Downstream from the water slides and below the highway bridge are deep pools with large cliffs that the brave ones do some cliff diving into the creek below. Upstream from the water slides are some beautiful sections of the creek that that pass between some moderate cliffs, that can be more secluded and a nice break from the crowds found at the water slides below.
This place is like a natural water park all in an amazing setting below towering redrock canyon walls. Summer at slide rock can be very crowded an often the parking area gets full so getting there early is advised to be sure to get in.
 The park opens at 8:00 AM and closes at 7:00 PM during the summer. The water can be pretty cold but in hot weather reaching 100 degrees it can be just what is needed.
Another feature of the park is the old homestead structures. The area that the park is in was homesteaded by Frank Pendley in 1907. His family owned the land until 1985 when it was sold to the Arizona State Parks. You can still see apple trees that were part of the orchard that Pendley planted in 1912, and small cottages that were built in the 30s and 40s. Along with this are some interesting equipment used to make the homestead work including a water wheel that was used to generate electricity before power lines were available in the canyon.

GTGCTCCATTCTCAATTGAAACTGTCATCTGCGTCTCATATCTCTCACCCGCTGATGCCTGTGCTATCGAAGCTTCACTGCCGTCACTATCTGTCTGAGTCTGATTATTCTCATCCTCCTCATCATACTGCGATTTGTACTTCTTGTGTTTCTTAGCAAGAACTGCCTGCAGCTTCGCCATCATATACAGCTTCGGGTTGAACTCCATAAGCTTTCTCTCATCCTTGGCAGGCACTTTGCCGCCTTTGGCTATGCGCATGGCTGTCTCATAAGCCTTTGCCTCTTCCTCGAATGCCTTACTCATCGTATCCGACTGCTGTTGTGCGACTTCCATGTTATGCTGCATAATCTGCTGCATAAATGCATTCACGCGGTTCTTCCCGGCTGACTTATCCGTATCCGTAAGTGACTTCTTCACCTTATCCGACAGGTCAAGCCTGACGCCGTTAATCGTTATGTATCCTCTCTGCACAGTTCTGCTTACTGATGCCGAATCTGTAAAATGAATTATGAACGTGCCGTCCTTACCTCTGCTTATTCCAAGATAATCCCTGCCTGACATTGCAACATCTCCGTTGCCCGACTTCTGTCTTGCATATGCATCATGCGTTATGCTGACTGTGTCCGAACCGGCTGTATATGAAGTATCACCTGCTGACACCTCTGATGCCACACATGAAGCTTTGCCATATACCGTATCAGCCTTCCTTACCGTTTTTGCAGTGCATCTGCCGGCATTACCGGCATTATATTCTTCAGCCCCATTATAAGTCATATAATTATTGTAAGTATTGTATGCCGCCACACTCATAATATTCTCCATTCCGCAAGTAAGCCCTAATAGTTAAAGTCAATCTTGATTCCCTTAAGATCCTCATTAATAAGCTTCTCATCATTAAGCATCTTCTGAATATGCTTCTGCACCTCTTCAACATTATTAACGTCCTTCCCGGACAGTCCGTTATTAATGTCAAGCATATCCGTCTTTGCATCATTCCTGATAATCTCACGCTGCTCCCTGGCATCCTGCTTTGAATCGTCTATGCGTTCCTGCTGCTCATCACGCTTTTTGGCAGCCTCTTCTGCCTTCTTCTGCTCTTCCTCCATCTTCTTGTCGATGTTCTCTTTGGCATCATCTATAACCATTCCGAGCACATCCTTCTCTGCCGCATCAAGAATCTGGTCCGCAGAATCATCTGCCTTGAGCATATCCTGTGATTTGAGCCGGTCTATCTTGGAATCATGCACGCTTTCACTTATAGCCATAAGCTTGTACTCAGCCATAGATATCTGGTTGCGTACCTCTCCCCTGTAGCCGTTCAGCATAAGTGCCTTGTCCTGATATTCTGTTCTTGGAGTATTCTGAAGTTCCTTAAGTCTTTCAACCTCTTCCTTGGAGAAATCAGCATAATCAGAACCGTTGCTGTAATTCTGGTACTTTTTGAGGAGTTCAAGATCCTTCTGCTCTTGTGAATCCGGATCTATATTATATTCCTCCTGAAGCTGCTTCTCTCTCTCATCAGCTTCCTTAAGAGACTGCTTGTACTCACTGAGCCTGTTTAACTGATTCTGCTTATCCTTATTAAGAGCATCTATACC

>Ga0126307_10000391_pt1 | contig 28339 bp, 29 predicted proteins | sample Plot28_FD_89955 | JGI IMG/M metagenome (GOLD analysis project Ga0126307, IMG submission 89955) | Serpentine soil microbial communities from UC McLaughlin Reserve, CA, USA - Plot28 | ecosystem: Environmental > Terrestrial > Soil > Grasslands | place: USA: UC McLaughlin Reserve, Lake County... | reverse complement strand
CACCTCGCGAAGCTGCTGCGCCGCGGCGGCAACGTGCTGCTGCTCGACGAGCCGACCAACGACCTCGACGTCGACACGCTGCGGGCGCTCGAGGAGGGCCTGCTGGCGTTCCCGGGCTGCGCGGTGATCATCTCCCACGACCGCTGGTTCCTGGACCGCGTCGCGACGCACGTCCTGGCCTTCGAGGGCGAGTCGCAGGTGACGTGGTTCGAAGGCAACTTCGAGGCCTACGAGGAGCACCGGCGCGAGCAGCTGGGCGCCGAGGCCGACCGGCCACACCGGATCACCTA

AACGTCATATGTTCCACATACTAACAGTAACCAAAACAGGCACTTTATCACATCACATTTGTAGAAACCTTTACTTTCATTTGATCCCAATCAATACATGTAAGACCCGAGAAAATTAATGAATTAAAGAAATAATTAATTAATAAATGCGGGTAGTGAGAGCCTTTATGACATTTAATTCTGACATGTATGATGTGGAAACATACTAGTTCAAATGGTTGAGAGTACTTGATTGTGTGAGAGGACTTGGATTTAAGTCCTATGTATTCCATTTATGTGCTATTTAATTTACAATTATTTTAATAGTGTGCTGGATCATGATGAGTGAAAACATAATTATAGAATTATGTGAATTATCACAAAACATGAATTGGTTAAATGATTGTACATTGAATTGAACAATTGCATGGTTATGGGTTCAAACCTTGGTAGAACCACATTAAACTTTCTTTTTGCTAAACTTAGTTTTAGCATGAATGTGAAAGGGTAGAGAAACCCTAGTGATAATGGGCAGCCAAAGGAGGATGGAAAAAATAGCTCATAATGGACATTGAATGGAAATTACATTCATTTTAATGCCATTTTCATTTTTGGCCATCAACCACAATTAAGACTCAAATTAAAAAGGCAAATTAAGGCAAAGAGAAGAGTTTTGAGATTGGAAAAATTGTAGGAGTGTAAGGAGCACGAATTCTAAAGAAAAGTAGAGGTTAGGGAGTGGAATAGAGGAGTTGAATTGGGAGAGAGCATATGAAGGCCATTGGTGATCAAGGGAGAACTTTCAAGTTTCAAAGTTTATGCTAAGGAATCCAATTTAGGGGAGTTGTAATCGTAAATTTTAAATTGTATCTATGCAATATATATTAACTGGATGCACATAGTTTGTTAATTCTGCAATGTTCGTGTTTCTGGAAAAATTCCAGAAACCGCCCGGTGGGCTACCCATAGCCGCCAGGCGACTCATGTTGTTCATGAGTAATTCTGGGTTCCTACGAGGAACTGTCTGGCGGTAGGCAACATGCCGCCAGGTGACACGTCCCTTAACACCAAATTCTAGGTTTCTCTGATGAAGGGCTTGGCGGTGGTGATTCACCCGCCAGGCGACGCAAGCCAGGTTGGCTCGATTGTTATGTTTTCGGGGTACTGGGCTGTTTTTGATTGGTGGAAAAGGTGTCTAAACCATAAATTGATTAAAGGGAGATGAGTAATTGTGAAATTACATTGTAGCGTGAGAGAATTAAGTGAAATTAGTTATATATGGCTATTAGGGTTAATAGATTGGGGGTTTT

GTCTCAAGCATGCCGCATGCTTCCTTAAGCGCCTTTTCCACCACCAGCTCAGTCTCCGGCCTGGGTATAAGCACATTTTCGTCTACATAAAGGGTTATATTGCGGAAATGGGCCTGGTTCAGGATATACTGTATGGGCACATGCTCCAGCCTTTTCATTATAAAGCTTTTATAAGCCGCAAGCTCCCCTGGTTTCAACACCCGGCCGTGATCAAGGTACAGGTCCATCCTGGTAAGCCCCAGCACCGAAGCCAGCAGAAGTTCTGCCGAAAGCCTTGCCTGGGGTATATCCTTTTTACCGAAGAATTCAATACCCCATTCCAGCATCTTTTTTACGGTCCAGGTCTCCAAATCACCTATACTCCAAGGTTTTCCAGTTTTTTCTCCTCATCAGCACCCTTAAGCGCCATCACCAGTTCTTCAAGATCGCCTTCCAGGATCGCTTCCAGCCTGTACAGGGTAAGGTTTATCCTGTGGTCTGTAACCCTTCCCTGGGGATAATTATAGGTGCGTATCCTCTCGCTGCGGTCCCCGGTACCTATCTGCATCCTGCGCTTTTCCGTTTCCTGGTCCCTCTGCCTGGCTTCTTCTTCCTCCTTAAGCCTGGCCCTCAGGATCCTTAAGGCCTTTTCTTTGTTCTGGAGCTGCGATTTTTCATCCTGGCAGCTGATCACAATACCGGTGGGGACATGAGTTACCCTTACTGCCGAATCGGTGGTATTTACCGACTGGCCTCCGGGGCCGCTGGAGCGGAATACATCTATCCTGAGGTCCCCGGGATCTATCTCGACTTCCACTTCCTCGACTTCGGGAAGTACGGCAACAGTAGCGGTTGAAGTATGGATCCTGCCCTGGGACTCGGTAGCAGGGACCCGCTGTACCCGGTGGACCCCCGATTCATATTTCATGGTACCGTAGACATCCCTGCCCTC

This is a great destination that has something for everyone to enjoy and is one of the most visited locations in Central Arizona.  For me it brings back childhood memories because it has not changed much since I was a little kid when my parents would bring me here on summer adventures.  Sure there is a parking lot now, and they make you pay, but the creek and the water slides are pretty much the same.

Saturday, May 21, 2011

Fare you well, fare you well, I love you more than words can tell